Page:Life among the Apaches.djvu/159

From Wikisource
Jump to navigation Jump to search
This page has been validated.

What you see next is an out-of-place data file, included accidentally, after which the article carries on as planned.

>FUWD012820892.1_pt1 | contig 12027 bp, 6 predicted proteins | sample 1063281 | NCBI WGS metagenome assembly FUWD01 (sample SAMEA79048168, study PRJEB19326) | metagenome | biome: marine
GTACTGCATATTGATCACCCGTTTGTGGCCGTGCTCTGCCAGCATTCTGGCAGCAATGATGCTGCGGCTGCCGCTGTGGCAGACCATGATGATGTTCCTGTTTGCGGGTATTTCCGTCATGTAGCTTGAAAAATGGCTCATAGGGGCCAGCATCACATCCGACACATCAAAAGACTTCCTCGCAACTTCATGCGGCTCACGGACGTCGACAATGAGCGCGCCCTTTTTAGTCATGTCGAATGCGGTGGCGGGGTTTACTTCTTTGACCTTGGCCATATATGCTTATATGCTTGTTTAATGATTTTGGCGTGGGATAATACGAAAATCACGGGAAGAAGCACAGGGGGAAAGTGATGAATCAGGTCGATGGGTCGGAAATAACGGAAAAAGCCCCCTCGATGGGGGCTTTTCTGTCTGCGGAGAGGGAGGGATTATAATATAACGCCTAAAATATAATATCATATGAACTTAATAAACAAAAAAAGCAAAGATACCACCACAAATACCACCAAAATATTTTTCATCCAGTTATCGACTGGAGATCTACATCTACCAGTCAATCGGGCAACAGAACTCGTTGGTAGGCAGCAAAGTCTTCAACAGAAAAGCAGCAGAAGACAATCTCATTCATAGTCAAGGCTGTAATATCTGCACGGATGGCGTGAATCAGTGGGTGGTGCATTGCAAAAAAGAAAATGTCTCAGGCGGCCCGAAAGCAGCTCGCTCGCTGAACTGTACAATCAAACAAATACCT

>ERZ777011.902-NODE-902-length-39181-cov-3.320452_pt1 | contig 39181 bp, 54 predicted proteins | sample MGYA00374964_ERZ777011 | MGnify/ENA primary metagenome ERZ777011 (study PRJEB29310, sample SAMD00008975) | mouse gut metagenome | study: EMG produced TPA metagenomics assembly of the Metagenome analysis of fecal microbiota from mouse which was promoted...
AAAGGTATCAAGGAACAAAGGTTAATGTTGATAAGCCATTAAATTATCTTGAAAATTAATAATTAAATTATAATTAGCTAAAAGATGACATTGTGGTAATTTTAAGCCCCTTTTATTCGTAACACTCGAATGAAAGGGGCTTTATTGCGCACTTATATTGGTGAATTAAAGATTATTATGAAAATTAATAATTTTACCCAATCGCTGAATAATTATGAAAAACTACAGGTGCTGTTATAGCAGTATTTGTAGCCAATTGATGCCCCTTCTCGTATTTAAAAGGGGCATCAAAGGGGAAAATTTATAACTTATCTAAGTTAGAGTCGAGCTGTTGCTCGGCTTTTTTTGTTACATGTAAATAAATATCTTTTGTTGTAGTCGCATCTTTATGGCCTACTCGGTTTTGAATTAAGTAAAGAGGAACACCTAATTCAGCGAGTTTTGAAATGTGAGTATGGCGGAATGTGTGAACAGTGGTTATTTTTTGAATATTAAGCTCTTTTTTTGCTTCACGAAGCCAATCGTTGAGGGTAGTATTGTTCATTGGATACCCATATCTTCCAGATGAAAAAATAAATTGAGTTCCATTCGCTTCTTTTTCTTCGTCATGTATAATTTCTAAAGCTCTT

fered me the civility of igniting my cigarito from his. This did not suit my purpose, and taking my burning glass, I said—"Do you think that a 'Great Medicine' like me would light his cigar from common fire? No; I will draw it from heaven," and, suiting the action to the words, I drew a focus in that glaring sun, which soon gave me the needed fire. This simple achievement filled them with unbounded astonishment, and prepared them for the reception of other miracles. Turning to a warrior who appeared a person of some consequence, I ordered him to produce his chickens, whereupon half a dozen of fair quality were offered for sale. I took them one by one in my hand, appeared to go through a most careful examination, and then suddenly turning to the man, inquired what he meant by trying to deceive me. The poor fellow was exceedingly mortified, and asked in what particular. The reply was, you have offered to sell me sick chickens, unfit for food, and are therefore attempting an imposition. He stoutly denied the charge, insisting that the chickens were sound and well. We will soon test that, I answered, and then deposited my fine pocket compass on the ground, holding the magnet concealed in the hollow of my left hand. The needle soon ceased oscillating and settled down to its proper pointings, when the Indian was requested to turn the compass round, which he did, and, to his great wonder, the needle again resumed its normal situation. After several essays of this kind, he became convinced that the north pole would invariably point northward, no matter what changes were made in the position of the case. So soon as the required impression had been effected, they were told to lay their chickens, one after the other, either on the east or west side of the compass, and informed that if the birds were good and healthy no change would be observed in the instrument; but if not, the north pole